This article is from the Miniatures Painting FAQ, by Brenda Klein email@example.com with numerous contributions by others.
An overcoat is a coat of clear paint that protects those colours you
so carefully put onto your miniature. Even an unhandled figure will
begin to dull after awhile, and one in regular use will lose its paint
even faster from hand and carrying case friction. So you should put
a protective coat over the miniature to make sure the paint remains
Overcoats come in three (possibly four) types: gloss, matte, flat, and
lusterless. Though four types are named, one company's matte is
another's flat, flat and lusterless are often interchanged, and matte
occasionally is labeled semi-gloss. When in doubt, test or ask.
Overcoats also come in two different applications, brush-on and spray.
Spray is easier to use when you want a uniform coating, brush-on is
good for when you only want certain parts covered. Spraying overcoat
on a miniature is much like spraying primer, though 3-5 coats is
recommended for maximum protection. Remember to begin and end the
spray beyond the miniature in order to get the cleanest application.
Gloss is just that, shiny. It is most usually used on cars and other
items that should shine.
Semi-gloss (satin, sometimes called matte) is low-luster, and very
durable on a figure that will be getting a lot of handling.
Unfortunately, it tends to look artificial on humans and some animals.
It's excellent on scales, however, and hard leather.
Flat (also sometimes matte) is nearly without shine. It's a good
all-around people coating, exceptional on animals, where it simulates
fur's natural shine.
Lusterless is absolutely flat, it doesn't even look like it's there.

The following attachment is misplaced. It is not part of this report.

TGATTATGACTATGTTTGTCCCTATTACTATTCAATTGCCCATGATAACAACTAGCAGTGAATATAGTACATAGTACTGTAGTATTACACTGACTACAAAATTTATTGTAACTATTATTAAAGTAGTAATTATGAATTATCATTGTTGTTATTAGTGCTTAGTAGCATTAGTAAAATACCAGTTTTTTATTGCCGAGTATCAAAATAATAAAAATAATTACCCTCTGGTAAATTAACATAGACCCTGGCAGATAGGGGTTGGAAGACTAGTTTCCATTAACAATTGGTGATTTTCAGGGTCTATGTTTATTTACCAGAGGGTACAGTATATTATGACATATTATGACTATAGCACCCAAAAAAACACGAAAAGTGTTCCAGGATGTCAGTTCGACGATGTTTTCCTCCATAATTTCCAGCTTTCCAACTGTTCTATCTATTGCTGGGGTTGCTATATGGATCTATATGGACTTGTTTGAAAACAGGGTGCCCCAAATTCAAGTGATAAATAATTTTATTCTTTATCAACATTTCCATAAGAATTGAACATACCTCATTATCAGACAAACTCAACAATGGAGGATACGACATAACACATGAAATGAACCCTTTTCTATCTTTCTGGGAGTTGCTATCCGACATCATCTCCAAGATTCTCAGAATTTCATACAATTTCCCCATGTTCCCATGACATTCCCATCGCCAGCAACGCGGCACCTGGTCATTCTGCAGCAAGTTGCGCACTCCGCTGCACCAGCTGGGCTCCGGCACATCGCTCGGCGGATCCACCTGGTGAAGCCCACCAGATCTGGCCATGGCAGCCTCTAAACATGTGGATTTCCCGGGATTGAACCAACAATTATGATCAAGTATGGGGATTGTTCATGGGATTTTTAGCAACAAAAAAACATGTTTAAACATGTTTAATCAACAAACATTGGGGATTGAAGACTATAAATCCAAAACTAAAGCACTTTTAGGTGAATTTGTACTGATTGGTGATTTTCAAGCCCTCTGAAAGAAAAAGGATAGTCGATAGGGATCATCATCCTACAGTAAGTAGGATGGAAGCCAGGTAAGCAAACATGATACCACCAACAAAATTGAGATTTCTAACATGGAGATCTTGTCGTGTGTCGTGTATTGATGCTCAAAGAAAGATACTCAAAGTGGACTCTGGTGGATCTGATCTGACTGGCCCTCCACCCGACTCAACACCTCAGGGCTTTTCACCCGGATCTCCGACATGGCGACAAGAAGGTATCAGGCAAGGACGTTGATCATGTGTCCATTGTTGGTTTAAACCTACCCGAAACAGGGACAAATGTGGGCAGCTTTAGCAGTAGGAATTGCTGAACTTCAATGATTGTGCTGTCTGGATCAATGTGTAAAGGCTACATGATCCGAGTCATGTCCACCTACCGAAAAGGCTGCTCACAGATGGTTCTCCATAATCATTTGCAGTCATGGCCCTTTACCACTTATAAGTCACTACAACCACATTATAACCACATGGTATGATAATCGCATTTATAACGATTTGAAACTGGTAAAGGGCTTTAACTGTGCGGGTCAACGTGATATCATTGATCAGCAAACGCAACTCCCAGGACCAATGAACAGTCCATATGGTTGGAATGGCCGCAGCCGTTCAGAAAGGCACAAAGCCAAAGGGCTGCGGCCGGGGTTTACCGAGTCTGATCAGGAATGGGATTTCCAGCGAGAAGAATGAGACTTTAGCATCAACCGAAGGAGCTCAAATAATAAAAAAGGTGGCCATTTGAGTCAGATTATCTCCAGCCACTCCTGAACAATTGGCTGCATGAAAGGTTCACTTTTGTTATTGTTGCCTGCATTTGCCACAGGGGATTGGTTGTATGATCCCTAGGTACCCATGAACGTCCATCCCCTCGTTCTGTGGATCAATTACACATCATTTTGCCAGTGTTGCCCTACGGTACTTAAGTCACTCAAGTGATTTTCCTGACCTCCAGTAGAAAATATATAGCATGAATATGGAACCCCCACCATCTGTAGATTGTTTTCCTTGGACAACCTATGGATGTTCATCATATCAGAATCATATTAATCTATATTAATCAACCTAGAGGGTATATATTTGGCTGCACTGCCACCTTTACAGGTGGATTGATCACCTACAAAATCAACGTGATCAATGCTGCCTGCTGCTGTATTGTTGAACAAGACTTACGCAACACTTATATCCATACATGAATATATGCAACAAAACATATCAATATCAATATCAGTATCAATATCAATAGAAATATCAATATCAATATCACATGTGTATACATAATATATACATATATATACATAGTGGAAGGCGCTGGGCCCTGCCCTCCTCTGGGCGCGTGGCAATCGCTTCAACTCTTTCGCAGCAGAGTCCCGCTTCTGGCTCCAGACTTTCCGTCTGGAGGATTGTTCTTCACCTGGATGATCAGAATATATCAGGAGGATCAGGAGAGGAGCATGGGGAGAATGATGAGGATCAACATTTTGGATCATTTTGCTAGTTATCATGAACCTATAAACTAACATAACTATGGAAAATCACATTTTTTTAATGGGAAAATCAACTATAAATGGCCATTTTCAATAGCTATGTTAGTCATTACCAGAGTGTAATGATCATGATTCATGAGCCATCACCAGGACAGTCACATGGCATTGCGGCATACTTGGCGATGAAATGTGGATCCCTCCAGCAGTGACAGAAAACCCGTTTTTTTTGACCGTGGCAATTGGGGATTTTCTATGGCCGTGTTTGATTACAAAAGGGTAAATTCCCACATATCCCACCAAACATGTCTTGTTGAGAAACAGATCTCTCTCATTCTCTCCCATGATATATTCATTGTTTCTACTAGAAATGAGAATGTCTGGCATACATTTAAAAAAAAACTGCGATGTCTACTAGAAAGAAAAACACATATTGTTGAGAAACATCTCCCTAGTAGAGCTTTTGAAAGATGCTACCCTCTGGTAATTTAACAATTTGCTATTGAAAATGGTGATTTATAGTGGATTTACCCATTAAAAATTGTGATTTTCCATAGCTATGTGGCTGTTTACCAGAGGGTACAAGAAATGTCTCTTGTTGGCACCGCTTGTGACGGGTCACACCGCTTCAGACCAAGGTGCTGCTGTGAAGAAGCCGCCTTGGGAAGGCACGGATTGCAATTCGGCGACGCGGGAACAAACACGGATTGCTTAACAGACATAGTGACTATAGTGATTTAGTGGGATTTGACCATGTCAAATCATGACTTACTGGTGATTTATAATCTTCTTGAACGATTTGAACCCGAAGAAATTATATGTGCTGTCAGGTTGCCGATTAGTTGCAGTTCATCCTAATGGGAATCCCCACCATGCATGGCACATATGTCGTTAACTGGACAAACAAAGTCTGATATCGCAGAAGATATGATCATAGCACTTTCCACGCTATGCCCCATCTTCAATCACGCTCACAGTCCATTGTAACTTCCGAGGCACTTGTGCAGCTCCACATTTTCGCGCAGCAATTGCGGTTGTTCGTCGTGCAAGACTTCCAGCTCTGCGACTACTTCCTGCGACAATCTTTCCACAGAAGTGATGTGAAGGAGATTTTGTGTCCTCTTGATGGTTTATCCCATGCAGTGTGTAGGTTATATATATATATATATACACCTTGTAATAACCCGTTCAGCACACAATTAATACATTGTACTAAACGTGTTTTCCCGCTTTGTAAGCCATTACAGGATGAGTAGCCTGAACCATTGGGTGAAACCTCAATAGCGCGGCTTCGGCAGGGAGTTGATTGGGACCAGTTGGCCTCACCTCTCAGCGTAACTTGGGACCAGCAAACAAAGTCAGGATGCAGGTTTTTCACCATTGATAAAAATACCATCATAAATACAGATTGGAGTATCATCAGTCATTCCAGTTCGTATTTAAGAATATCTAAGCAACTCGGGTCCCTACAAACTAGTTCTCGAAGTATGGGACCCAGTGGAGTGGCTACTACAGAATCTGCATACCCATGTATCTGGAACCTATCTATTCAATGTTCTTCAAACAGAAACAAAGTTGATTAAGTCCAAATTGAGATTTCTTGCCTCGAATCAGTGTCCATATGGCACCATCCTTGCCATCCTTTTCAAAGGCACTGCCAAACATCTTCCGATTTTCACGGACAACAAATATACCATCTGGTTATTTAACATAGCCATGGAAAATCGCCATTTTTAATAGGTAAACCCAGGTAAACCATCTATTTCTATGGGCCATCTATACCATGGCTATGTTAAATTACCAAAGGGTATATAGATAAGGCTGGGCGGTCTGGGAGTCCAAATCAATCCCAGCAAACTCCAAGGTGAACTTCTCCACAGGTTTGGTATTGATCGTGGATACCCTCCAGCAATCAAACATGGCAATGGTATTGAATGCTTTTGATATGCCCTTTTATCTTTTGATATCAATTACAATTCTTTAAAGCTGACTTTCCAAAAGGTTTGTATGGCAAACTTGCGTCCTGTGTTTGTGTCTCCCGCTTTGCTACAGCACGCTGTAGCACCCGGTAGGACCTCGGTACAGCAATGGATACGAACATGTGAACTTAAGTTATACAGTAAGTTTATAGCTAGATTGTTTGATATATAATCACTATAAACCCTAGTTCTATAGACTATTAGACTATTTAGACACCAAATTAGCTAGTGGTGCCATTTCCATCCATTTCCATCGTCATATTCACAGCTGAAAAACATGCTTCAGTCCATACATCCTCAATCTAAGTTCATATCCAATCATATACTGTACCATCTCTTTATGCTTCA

It's perfect for people and cloth and anything else that should have
no shine whatsoever. Several coats can be applied and it never shows.
A good method of overcoating a realistic-looking human/humanoid is to
use a spray lusterless overcoat and put on 3-5 coats, then after the
last coat is dry, use a brush-on matte or gloss to go back over all
metallics, jewelry, eyes, lips, and anything else that should have a
shine to it. This is the author's favourite method.
Companies making overcoats are (+ denotes brush-on, = is spray): Armory (water-based acrylic): Glass - a high-gloss + Matte Sealer - low gloss = Floquil (oil-based enamels): Flat Finish - completely lusterless + High Gloss - very shiny, looks wet + Crystal-Cote - not quite as shiny + Al-Pro-Cote - flat finish + Glaze - a lovely matte/satin finish + Figure Flat - a low-shine matte = Floquil Flo-Stain (oil-based, for wood or over paint): Glaze - as above (I use this) + Crystal-Cote - also as above + Al-Pro-Cote - flat finish, no shine + Humbrol (oil based): Dull Cote - flat finish + Krylon (spray only) Clear Matte - low gloss = Model Master (oil-based): Lusterless - another lusterless = Gloss Finish - high-shine = Pactra (water-based enamels): Flat Clear - lusterless + Gloss Clear - shiny + Polly S (water-based acrylic): Gloss Finish - high shine + Flat Finish - lusterless + Ral Partha (acrylic) Spray Clear Matte Sealer - low gloss = Clear Sealer - matte finish + Testers (Oil-based enamels): Flat Finish - again, lusterless + Gloss Finish - shiny = DullCote - absolutely flat =